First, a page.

Hope for Miss. youth:
Published 1:50 am Sunday, April 12, 2009
“I would seriously recommend Camp Shelby for anybody — but it’s also if they want to go,” said Carrie Hay of Picayune who recently graduated from the Mississippi Youth ChalleNGE Academy at Camp Shelby in Hattiesburg. She said the program made a big difference for her and now she has goals for her future.
After getting kicked out of school for a fight, Hay found herself running out of options. If she would have chosen to go back to a traditional school, she said, “I would have been eighteen in the ninth grade again because I was failing all my classes and I was doing really bad.”
Sitting in the school office, shortly after the fight incident, a tutoring teacher mentioned Camp Shelby to Hay. After looking it up online, Hay found this a much more appealing option to other types of alternative schools and, after some convincing, so did her family. She left home for Camp Shelby to take up the Youth ChalleNGE in July 2008.
“I hated it at first but then I got used to it and it became like a home to me,” she said. “It made me open my eyes and see that I needed to become an adult and be mature.” Hay found herself in a very structured, military-based training and educational program. She and other cadets were looked after by Cadre, people who were responsible for keeping them on task at all times. Each cadet was also assigned a mentor to help ensure their success.
In addition to educational requirements, the program has a big emphasis on getting the cadets involved in community service projects, such as working with Habitat for Humanity, being a mentor for the boy’s and girl’s club, visiting veterans at the VA Hospital in Collins, picking up trash and maintaining flower beds at Long Leaf Trace and much more. “We went on a lot of community services, helping others out and stuff which is really fun,” said Hay.
Cadets also get to go on trips. Some are designed for fun and have to be earned while others are part of the training. Hay said she enjoyed a canoe trip which served as a team building exercise.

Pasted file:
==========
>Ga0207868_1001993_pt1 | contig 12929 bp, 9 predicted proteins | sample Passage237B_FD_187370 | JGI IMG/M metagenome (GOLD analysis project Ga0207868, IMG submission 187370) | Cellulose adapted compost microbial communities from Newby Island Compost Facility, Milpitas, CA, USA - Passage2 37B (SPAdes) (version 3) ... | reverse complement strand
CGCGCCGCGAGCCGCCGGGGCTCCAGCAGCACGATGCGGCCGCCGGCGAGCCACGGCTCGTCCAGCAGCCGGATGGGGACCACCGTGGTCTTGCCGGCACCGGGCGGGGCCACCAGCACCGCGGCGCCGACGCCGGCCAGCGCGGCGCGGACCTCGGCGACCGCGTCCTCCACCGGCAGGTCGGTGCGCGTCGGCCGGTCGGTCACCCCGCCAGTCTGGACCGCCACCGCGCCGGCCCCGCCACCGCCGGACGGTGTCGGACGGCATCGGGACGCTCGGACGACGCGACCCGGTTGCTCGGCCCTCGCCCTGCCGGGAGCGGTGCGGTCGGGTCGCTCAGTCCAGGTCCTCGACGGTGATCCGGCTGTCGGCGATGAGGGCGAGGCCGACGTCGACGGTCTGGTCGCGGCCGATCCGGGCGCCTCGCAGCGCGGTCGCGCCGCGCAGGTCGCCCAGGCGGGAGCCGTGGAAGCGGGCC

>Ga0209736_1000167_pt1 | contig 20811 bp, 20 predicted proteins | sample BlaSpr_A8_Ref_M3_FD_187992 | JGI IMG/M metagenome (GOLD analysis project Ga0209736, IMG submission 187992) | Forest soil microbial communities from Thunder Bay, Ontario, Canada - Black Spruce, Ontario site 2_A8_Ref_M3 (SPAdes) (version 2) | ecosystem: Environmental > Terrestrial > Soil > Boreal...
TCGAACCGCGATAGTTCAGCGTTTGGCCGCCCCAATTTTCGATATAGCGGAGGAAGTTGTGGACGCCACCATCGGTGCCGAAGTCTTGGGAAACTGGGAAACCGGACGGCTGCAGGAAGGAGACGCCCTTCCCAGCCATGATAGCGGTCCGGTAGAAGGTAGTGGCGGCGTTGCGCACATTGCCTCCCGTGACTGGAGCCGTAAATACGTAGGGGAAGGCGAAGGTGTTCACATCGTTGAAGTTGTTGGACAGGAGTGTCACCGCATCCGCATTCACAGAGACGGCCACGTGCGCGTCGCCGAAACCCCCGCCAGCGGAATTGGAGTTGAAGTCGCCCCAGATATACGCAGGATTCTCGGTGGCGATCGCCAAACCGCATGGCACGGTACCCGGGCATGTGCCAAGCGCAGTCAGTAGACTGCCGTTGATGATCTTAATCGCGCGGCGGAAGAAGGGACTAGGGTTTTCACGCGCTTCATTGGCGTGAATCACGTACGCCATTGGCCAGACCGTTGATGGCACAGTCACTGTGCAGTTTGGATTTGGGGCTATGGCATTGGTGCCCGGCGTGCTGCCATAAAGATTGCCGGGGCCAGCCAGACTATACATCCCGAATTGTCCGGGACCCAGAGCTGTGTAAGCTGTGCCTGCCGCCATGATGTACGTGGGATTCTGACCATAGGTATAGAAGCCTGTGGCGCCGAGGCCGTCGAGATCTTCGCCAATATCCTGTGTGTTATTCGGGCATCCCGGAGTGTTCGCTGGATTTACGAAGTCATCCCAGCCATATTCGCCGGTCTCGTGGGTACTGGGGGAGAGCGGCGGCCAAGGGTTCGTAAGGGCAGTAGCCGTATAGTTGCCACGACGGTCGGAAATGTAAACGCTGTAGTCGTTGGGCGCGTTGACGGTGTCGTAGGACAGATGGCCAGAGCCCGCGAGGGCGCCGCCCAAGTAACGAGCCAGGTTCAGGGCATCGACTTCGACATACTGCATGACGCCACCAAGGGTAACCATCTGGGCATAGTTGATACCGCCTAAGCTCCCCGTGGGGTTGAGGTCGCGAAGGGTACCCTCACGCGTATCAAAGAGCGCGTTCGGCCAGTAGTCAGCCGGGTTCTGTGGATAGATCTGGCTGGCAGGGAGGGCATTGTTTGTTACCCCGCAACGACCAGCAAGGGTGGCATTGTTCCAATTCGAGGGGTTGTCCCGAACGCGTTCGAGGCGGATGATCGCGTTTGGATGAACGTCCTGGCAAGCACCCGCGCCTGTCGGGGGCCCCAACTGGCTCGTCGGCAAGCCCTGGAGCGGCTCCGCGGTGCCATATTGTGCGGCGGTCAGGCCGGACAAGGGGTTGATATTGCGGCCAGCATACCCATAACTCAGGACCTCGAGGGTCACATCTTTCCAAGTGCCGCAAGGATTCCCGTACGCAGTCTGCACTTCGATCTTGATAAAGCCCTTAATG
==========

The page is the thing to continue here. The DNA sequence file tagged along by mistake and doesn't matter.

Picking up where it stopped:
After completing the 22-week program, Hay found herself graduating on December 20, 2008. Surrounded by immediate and extended family members, including her mom and dad, Angela and Vaughan Hay, she also found herself experiencing, maybe for the first time, a true sense of accomplishment.
“I was proud,” she said. “I never thought I would see myself changing or [graduating] but my parents were very proud of me and I was proud of myself too.”
The Mississippi National Guard Youth ChalleNGE Program recently received its second award as the best overall program in the nation. It offers “at-risk” youth, 16 to 19 years of age, the chance to earn their Adult High School Diploma and potentially some college credits if qualified.
The program’s mission is “to improve the education, life-coping skills and employment potential of Mississippi’s youth, ensuring their success in today’s competitive market place.”
James L. Smith, recruiter and public relations for Miss. Youth ChalleNGE, said the program consists of eight core components, including educational excellence, leadership and followership, service to the community, life coping skills, responsible citizenship, health, sex education and nutrition and physical fitness.
“Most kids who come to this program have no hopes, goals or plans of any kind for the future, most coming from broken homes or from homes where both parents work a full time job; they have low self-esteem, don’t feel like part of a family unit… ask them to list their accomplishments, they can think of nothing,” said Smith. “We provide them with that structure, sense of family… we are just as proud as the cadet or their parents when they walk across that stage at graduation.”
Now that Cadet Hay is one of the 5,600 students to have achieved graduation through Miss. Youth ChalleNGE, she is ready to start achieving her next set of goals. She plans to leave in June to start her basic training in the military and then she plans to go on to college for business.
Of her decision to attend Camp Shelby, Hay said, “When I went there, I didn’t expect it to be easy and I didn’t expect a change, but I did and I’m happy. It was worth going there.”
The Mississippi Youth ChalleNGe Academy is now accepting applications for its next session, starting July 18. For more information, call 800-507-6253 or visit the Web site at www.ngycp.org/state/ms.